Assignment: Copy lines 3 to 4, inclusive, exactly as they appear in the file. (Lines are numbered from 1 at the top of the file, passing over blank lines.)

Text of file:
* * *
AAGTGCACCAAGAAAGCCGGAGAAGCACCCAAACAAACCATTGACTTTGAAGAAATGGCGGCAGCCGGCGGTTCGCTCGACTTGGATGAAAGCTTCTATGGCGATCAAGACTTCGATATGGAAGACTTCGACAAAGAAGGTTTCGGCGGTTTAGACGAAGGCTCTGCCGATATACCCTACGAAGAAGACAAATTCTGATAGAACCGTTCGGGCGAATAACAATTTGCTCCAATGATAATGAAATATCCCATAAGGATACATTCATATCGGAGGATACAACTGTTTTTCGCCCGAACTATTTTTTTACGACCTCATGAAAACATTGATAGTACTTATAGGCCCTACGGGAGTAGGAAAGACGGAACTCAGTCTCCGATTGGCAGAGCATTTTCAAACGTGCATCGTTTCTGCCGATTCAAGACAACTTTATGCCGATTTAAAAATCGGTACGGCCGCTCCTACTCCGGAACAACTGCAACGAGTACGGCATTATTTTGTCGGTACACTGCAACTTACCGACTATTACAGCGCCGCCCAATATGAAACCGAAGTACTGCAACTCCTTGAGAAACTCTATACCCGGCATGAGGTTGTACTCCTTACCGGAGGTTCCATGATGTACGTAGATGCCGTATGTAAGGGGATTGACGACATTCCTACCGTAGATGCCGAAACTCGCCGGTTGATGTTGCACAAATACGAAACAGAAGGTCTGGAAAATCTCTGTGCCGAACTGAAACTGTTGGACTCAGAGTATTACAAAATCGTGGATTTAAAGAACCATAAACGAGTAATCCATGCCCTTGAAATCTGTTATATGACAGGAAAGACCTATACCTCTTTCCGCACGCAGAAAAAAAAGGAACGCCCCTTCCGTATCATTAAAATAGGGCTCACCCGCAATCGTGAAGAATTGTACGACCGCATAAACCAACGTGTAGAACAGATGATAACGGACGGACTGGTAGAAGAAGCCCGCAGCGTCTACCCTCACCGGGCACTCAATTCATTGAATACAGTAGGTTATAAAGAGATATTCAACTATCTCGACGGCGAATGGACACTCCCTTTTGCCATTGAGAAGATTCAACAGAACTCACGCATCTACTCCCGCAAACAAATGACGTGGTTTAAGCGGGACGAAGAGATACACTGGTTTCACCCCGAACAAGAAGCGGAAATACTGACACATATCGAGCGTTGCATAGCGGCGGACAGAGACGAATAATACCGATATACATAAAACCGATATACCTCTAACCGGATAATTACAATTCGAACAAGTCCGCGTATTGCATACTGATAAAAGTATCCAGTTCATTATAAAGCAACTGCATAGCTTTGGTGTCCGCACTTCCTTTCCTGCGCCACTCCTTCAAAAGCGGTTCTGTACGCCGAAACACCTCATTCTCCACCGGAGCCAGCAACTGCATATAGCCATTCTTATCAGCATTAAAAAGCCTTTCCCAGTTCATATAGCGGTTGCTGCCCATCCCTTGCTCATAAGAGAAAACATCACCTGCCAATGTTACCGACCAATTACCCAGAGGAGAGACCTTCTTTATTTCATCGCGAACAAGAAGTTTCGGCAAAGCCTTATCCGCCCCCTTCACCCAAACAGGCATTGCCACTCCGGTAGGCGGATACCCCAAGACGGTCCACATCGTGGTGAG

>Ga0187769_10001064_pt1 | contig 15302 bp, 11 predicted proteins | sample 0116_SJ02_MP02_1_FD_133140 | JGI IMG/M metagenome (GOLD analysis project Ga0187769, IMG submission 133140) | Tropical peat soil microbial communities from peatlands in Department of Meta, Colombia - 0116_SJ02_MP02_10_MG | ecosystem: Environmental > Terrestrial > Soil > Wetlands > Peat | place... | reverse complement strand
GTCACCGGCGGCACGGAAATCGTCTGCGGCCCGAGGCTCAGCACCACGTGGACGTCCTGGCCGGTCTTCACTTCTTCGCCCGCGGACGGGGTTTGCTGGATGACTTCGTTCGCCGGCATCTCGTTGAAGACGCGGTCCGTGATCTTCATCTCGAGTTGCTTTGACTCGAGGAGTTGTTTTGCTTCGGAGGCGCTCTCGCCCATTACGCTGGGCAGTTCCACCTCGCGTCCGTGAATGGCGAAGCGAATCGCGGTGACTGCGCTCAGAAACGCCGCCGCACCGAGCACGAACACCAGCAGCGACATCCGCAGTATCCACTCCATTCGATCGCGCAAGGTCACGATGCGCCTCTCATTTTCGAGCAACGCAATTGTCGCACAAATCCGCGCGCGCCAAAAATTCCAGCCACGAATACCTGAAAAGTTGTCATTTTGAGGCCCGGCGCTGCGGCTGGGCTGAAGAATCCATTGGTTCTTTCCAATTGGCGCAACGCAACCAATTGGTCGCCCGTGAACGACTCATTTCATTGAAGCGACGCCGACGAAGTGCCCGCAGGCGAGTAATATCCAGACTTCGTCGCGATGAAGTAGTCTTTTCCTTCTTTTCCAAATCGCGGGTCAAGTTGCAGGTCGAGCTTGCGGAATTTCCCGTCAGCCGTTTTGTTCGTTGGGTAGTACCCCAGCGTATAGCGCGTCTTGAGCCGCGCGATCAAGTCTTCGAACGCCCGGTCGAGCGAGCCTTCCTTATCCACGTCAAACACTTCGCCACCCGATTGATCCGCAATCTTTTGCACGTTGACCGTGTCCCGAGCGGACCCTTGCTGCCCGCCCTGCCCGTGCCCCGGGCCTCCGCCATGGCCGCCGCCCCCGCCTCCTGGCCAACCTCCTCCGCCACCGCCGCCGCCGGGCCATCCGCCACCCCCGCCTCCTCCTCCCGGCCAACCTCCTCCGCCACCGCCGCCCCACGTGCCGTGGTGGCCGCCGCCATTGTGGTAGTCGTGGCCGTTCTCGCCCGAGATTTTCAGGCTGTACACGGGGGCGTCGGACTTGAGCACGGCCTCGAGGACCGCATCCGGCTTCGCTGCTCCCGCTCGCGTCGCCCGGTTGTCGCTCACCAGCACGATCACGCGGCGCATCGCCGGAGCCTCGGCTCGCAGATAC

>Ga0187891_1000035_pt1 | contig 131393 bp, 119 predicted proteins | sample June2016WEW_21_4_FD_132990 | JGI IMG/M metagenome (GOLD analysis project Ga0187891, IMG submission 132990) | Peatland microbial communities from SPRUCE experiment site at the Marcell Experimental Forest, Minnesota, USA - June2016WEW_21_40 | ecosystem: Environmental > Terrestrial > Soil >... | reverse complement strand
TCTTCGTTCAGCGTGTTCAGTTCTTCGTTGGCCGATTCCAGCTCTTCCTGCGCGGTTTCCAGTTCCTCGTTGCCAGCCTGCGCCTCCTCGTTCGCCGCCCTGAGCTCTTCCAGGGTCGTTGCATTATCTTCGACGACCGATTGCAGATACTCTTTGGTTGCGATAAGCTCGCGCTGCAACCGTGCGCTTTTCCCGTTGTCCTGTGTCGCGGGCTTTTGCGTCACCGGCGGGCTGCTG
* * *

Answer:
GTCACCGGCGGCACGGAAATCGTCTGCGGCCCGAGGCTCAGCACCACGTGGACGTCCTGGCCGGTCTTCACTTCTTCGCCCGCGGACGGGGTTTGCTGGATGACTTCGTTCGCCGGCATCTCGTTGAAGACGCGGTCCGTGATCTTCATCTCGAGTTGCTTTGACTCGAGGAGTTGTTTTGCTTCGGAGGCGCTCTCGCCCATTACGCTGGGCAGTTCCACCTCGCGTCCGTGAATGGCGAAGCGAATCGCGGTGACTGCGCTCAGAAACGCCGCCGCACCGAGCACGAACACCAGCAGCGACATCCGCAGTATCCACTCCATTCGATCGCGCAAGGTCACGATGCGCCTCTCATTTTCGAGCAACGCAATTGTCGCACAAATCCGCGCGCGCCAAAAATTCCAGCCACGAATACCTGAAAAGTTGTCATTTTGAGGCCCGGCGCTGCGGCTGGGCTGAAGAATCCATTGGTTCTTTCCAATTGGCGCAACGCAACCAATTGGTCGCCCGTGAACGACTCATTTCATTGAAGCGACGCCGACGAAGTGCCCGCAGGCGAGTAATATCCAGACTTCGTCGCGATGAAGTAGTCTTTTCCTTCTTTTCCAAATCGCGGGTCAAGTTGCAGGTCGAGCTTGCGGAATTTCCCGTCAGCCGTTTTGTTCGTTGGGTAGTACCCCAGCGTATAGCGCGTCTTGAGCCGCGCGATCAAGTCTTCGAACGCCCGGTCGAGCGAGCCTTCCTTATCCACGTCAAACACTTCGCCACCCGATTGATCCGCAATCTTTTGCACGTTGACCGTGTCCCGAGCGGACCCTTGCTGCCCGCCCTGCCCGTGCCCCGGGCCTCCGCCATGGCCGCCGCCCCCGCCTCCTGGCCAACCTCCTCCGCCACCGCCGCCGCCGGGCCATCCGCCACCCCCGCCTCCTCCTCCCGGCCAACCTCCTCCGCCACCGCCGCCCCACGTGCCGTGGTGGCCGCCGCCATTGTGGTAGTCGTGGCCGTTCTCGCCCGAGATTTTCAGGCTGTACACGGGGGCGTCGGACTTGAGCACGGCCTCGAGGACCGCATCCGGCTTCGCTGCTCCCGCTCGCGTCGCCCGGTTGTCGCTCACCAGCACGATCACGCGGCGCATCGCCGGAGCCTCGGCTCGCAGATAC

>Ga0187891_1000035_pt1 | contig 131393 bp, 119 predicted proteins | sample June2016WEW_21_4_FD_132990 | JGI IMG/M metagenome (GOLD analysis project Ga0187891, IMG submission 132990) | Peatland microbial communities from SPRUCE experiment site at the Marcell Experimental Forest, Minnesota, USA - June2016WEW_21_40 | ecosystem: Environmental > Terrestrial > Soil >... | reverse complement strand